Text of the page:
Though Lizzo’s rise to pop stardom has been mired with hate comments and overwrought discourse, she swiftly shut down critics with the title track to her new album, Special. “If it wasn’t me then would you even get offended / Or is it just because I’m Black and heavy?” she sang during the SNL premiere of the song. The follow-up to her 2019 album, Cuz I Love You, which brought her eight 2020 Grammy nominations, is also confirmed to include the funk-pop single “About Damn Time” and will be followed by a documentary on her life and career from HBO.
For Interpol’s seventh studio album, front man Paul Banks whipped up an idea that was a first for the band: “A hyper-modern, cinematic dance film,” he called it in a statement. Banks stars as a grizzled cop observing a gang of dancers in the Van Alpert–directed music videos for the project’s first two singles. The follow-up to 2018’s Marauder, The Other Side of Make-Believe was made entirely during the pandemic, as the long-running post-punk band wrote remotely until meeting up in the Catskills and North London to finish it up with co-producer Alan Moulder and producer Flood.
After issuing Fear of the Dawn in April, blues-rock stalwart and Third Man Records founder Jack White is following it up just three months later with another LP, Entering Heaven Alive. His fifth and sixth studio albums follow 2018’s Boarding House Reach, an adventurous project that saw the former White Stripes member delving into art rock and even rap. After releasing two maximalist projects, it seems like his forthcoming one, which includes the stripped-back folk song “Love Is Selfish,” will be slightly more laid-back.
Since blowing up on TikTok with their 2018 indie-rock anthem “Prom Queen,” Chicago pop-rock act Beach Bunny have continued to have a strong hold on the platform. Their debut album, 2020’s Honeymoon, brought another viral hit: the young-love-capturing “Cloud 9,” which has been remade by Tegan and Sara. Now the band, led by singer and guitarist Lili Trifilio, continue the momentum with their upcoming Emotional Creature. Produced by Sean O’Keefe (Fall Out Boy, Motion City Soundtrack), the project sees them delving into a synth-pop sound for the first time.
Not many pop stars can say they’ve acquired a master’s degree from Harvard Divinity School in between albums, but Maggie Rogers did just that when her thesis on “spirituality of public gatherings” and “the ethics of power in pop culture” passed with distinction in May. Now, she’s gearing up to release her sophomore album, Surrender, which shares a title with that paper. To follow her debut LP, which featured the breakout single “Alaska,” she previewed the new project with the alt-pop epic, “That’s Where I Am.”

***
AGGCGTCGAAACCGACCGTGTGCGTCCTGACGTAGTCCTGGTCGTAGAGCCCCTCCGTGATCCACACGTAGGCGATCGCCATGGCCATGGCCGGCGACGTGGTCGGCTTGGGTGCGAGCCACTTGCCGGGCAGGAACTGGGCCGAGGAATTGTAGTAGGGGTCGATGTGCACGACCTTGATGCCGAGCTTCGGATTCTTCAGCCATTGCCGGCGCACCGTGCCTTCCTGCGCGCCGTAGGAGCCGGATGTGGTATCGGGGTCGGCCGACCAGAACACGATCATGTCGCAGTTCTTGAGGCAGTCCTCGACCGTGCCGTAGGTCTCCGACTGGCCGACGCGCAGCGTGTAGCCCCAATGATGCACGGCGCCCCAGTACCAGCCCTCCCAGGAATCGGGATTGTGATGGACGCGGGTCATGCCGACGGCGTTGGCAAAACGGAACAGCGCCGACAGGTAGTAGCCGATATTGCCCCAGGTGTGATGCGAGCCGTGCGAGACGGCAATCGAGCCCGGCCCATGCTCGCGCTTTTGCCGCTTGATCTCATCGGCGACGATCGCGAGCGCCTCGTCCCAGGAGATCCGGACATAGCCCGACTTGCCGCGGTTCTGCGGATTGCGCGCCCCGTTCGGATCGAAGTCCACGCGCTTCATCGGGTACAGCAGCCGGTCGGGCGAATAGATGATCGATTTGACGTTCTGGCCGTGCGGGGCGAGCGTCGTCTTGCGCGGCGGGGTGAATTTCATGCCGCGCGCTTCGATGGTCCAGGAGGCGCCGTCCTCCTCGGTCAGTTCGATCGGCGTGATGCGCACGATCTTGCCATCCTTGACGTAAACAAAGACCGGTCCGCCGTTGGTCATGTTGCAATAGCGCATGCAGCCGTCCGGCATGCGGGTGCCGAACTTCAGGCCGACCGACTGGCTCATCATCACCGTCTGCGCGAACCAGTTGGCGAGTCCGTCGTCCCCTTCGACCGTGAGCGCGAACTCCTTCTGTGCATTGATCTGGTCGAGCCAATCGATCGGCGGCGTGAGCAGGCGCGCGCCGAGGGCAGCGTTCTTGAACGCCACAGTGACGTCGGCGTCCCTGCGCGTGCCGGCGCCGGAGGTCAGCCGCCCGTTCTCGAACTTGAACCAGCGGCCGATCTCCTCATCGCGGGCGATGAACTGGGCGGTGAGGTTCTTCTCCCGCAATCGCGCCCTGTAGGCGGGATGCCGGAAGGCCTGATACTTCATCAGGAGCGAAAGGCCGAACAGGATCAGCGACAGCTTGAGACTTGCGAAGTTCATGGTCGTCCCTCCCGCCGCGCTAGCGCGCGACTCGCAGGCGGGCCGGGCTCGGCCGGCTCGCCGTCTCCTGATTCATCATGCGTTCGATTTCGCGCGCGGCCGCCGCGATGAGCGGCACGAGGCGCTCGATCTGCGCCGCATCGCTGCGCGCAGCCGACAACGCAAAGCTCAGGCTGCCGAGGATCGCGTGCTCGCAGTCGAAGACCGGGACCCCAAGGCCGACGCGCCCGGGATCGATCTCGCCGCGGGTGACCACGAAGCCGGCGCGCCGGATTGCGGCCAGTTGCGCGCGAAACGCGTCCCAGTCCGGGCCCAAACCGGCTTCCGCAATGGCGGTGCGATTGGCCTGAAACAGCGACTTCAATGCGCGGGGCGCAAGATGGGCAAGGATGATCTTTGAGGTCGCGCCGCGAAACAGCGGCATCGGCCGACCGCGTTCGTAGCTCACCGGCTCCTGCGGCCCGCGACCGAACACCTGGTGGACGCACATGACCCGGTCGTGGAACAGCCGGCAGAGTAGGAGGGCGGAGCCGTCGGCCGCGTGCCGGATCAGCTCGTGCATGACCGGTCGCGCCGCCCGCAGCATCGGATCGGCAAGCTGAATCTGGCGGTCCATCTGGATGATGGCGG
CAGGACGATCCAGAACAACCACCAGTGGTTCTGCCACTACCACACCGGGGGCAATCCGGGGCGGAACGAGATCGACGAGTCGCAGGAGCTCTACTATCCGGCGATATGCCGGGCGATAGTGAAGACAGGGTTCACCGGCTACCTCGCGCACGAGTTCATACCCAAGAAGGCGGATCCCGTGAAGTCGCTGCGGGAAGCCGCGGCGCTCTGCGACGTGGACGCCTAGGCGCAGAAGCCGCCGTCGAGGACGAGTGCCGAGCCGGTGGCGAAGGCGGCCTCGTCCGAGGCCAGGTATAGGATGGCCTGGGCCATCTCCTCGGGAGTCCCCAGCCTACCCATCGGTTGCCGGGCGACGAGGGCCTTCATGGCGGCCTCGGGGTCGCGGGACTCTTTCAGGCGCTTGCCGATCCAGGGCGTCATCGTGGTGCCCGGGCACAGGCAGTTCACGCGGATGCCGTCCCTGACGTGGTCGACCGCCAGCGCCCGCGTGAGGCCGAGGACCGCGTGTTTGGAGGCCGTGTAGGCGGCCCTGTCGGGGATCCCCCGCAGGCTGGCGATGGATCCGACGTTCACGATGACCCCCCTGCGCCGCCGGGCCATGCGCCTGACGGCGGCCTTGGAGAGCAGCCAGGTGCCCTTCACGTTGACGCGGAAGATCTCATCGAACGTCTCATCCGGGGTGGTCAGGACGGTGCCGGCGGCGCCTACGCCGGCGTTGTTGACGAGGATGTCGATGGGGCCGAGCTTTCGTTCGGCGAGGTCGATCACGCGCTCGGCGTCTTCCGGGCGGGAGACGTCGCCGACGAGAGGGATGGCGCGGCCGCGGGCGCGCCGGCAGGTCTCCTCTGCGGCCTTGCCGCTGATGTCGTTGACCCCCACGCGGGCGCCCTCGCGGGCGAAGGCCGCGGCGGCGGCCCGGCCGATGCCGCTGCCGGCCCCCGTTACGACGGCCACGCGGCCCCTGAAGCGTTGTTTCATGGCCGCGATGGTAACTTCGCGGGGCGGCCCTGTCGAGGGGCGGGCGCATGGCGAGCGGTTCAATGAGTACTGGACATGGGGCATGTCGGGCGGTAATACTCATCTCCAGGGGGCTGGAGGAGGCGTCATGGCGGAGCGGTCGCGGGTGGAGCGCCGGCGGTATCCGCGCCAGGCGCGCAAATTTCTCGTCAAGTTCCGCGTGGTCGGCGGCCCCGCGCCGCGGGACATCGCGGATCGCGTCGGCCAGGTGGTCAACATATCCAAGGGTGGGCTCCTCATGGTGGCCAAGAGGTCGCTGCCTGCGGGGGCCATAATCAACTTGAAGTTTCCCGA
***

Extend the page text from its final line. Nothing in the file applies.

Amanda Shires has spent two decades releasing music as a solo artist and as a collaborator (including with her husband, rocker Jason Isbell, and with the Highwomen, the country-music supergroup she founded in 2019 alongside Brandi Carlile, Maren Morris, and Natalie Hemby). The Texas-born singer-songwriter and fiddle player is now set to drop an emotionally revealing solo album called Take It Like a Man, which includes contributions from Isbell, Hemby, Morris, and breakout country star Brittney Spencer. It’s produced by Lawrence Rothman (Angel Olsen, Courtney Love, Kim Gordon), who called Shires the “new Dolly Parton” upon hearing her for the first time.
Burna Boy, Love, Damini (July 2)
Black Midi, Hellfire (July 15)
She & Him, Melt Away: A Tribute to Brian Wilson (July 22)
Ty Segall, Hello, Hi (July 22)
The mere news of a Black Thought album would’ve been enough to draw buzz, but the fact that he’s linking up with superproducer Danger Mouse for his solo sophomore effort should excite any hip-hop head. Cheat Codes, Mouse’s first project since his Lux Prima album with Karen O, is the product of a collaborative relationship that started in 2005. Led by bluesy single “No Gold Teeth,” Codes is stacked with illustrious guests, including Raekwon, Joey Bada$$, MF Doom, Run the Jewels, and more.
With their 2020 album Who Am I?, Manchester-based pop-punk revivalists Pale Waves brought the influence of Avril Lavigne and Liz Phair to a new generation. The band led by Heather Baron-Gracie promises to continue their streak of angsty guitar-ripping songs with “Lies,” the first single from their third studio album, Unwanted. “It’s bold and unapologetic,” Baron-Gracie said of the project. “We don’t need to fit a perfect mold, we don’t need to apologize for being ourselves, and we won’t change for anyone.”
Rina Sawayama ascended to pop stardom with 2020’s Sawayama, which saw her exploring a little bit of everything: nu-metal, glossy 2000s-era pop, and club beats. The unbounded Japanese British artist started teasing her sophomore effort last fall on tour, previewing a new song about her relationship with her mother called “Catch Me in the Air.” The project’s first official single, though, is a country-pop bop called “This Hell,” which revels in reclaiming the homophobic belief that LGBTQ+ people are doomed in the afterlife.
Muse, Will of the People (August 26)